Jimmy from Talking S.mack cards is the exact opposite of me. He is meticulous about following up with trade offers, making sure things are acceptable on each end, etc. I sent him a bunch of those Topps Heritage Minor League cards that I opened way back when, and in return he crossed some needs off my lists (and probably kept some cards from ever getting to the want lists in the first place).
I've been in a strange, out-of-sorts mood all day today. I had trouble getting my clutch to engage properly on my car this morning to allow me to start it right away. That threw me off for the entire day -- my schedule was off, my routine was off, everything felt off. The music in my life which seems to go with that is late 1980s stuff. Random 1980s stuff.
I tipped my hand on this Pixies song going around in my head lately. The normal speed version of this song is really good. But I have always been more drawn to the "UK Surf" version. It's more pensive, and that's usually the mood I'm in when I want to hear it. Like yesterday and today.
Nothing says "pensive" like 2009 Topps base cards. I'm being serious here. I still have card needs in that arena -- 2009 seems like the time that a lot of my trade partners started coming back, but mostly they hadn't made it back enough to have accumulated enough 2009 base cards to send Brewers to me. Plus, 2009 is too recent for most card show dealers to schlep boxes and boxes of them to shows. So, it's a big hole.
That hole got smaller, though, thanks to Jimmy's kindness here!
Most people who have heard of Oingo Boingo know their album Dead Man's Party, which features the song "Weird Science." I heard that on tape as a kid and said, "Let's buy another one of their tapes." The one I bought -- probably through BMG -- was BOI-NGO. This album never got any airplay whatsoever, as best I can tell, though this song, "We Close Our Eyes," was covered by every teen boy's late 1980s crush (Susanna Hoffs) for the Buffy the Vampire Slayer film soundtrack.
In that vein, let's show some cards from Peter Steinberg's favorite set, 1995 Fleer. Seriously, if you have duplicates, I think Peter, from Baseball Every Night, is trying to build at least 2 or 3 sets of 1995 Fleer, so send all your duplicates to him. He'll appreciate it greatly!
For some reason, it seems songs that I dig that are alternative end up on TV shows much later than when I get into them and suddenly become even more mainstream. "A Little Respect" by Erasure apparently got played on episode 3, season 1 of Scrubs. To be fair, this song did hit the top 20 in the United States, so it's not like it's entirely out of the blue.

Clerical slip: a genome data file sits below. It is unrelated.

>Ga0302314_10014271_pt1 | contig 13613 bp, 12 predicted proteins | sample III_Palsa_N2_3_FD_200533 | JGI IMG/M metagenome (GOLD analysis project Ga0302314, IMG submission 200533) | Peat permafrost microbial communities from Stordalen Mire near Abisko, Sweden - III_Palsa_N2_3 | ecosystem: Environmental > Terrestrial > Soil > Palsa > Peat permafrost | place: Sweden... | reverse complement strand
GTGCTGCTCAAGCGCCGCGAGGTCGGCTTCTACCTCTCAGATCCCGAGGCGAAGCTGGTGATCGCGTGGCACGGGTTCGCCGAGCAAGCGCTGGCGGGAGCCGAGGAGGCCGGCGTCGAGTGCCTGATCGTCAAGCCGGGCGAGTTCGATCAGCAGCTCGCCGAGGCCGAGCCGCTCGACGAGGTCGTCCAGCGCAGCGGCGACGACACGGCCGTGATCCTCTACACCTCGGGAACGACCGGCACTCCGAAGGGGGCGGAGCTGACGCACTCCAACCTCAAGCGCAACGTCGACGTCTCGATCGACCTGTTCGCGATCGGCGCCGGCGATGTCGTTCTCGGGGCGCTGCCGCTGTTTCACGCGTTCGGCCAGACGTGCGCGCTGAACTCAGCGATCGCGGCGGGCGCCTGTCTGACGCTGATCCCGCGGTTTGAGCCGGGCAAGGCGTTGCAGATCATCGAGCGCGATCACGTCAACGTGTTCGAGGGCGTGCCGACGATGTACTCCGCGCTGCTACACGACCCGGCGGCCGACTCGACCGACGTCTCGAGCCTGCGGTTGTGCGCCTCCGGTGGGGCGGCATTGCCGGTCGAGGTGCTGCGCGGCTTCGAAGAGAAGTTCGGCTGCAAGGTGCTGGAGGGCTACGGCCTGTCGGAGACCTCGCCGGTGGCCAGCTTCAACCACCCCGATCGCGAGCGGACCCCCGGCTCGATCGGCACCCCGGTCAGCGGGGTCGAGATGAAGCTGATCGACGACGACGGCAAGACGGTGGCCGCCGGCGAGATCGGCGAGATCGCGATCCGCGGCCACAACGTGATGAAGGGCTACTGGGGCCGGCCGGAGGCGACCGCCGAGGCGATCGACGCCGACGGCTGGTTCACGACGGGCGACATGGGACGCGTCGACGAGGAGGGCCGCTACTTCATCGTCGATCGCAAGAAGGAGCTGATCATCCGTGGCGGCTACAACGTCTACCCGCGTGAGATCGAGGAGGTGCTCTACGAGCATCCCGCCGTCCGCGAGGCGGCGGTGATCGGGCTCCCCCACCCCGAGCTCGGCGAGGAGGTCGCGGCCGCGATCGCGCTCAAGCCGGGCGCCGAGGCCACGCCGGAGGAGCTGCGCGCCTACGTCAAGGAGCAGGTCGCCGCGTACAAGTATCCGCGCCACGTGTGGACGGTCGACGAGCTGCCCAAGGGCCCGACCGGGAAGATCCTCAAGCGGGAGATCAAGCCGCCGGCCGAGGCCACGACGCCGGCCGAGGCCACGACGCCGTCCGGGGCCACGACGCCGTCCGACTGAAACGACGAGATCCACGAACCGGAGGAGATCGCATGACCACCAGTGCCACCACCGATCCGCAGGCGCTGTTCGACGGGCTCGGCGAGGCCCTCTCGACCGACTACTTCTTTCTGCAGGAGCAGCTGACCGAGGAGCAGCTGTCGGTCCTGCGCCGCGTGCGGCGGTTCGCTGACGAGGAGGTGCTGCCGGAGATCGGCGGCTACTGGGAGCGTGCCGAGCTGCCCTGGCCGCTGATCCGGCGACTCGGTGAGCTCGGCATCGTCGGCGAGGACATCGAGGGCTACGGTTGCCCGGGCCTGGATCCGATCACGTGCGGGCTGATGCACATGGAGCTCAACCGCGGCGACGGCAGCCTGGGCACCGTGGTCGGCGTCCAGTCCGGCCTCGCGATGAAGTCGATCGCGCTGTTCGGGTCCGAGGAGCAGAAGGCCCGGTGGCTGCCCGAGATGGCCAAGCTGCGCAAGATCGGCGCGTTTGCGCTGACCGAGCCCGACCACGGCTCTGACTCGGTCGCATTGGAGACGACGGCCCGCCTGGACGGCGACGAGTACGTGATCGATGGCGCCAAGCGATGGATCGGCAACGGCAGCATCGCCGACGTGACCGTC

Vince Clarke wrote the songs and played keyboards for Erasure. The guy is an awesome, visionary musician. He was a founding member of Depeche Mode, then formed Yazoo (known as Yaz here in the United States), then he started up Erasure.
Some Upper Deck and some 1990s parallels to add to some player collections come with a little respect. I sometimes have trouble telling all the Upper Deck base sets from the 2000s apart. They all feature excellent photography that isn't overly filtered or contrasted so as to make veins pop off the card. But, they also tend to feature very similar minimalist designs.
That, or I am just lazy and haven't taken the time to figure out which year is which yet.
It's probably the second one.
Okay, last song to go with a great last card...inspired by what I just wrote about Vince Clarke:
This song has always kicked ass as a dance tune. When I was in my late teens, a buddy and I used to go to an underage dance club. We never had any money on us -- not even a quarter for water -- just enough to pay the cover charge and dance our asses off. While we always thought we were there trying to meet girls, the reality was we were there to hang out and have fun. We tried awkwardly to meet girls -- like teenage boys do -- but I usually ended up at least as interested in dancing like an idiot.
I'd go home drenched in sweat, but thoroughly entertained. I loved the music -- stuff like Erasure, Yaz(oo), Ministry, Nine Inch Nails (Pretty Hate Machine came out in 1989, y'all), and even things like N.W.A. It was so much fun.
As much as I can rail on and on about parallels, the reason I do it, I think, is because I'd like them to be more limited in scope -- maybe two or three per set tops -- and not as limited in number. I want to collect them. I want them to give me good memories 25 years from now about being shiny and pink and cool and attractive.
Well, at least as cool and attractive as this card design can be.
Jimmy, thank you so much for the great cards. They are much appreciated.
And everyone else, don't forget to send Peter your 1995 Fleer.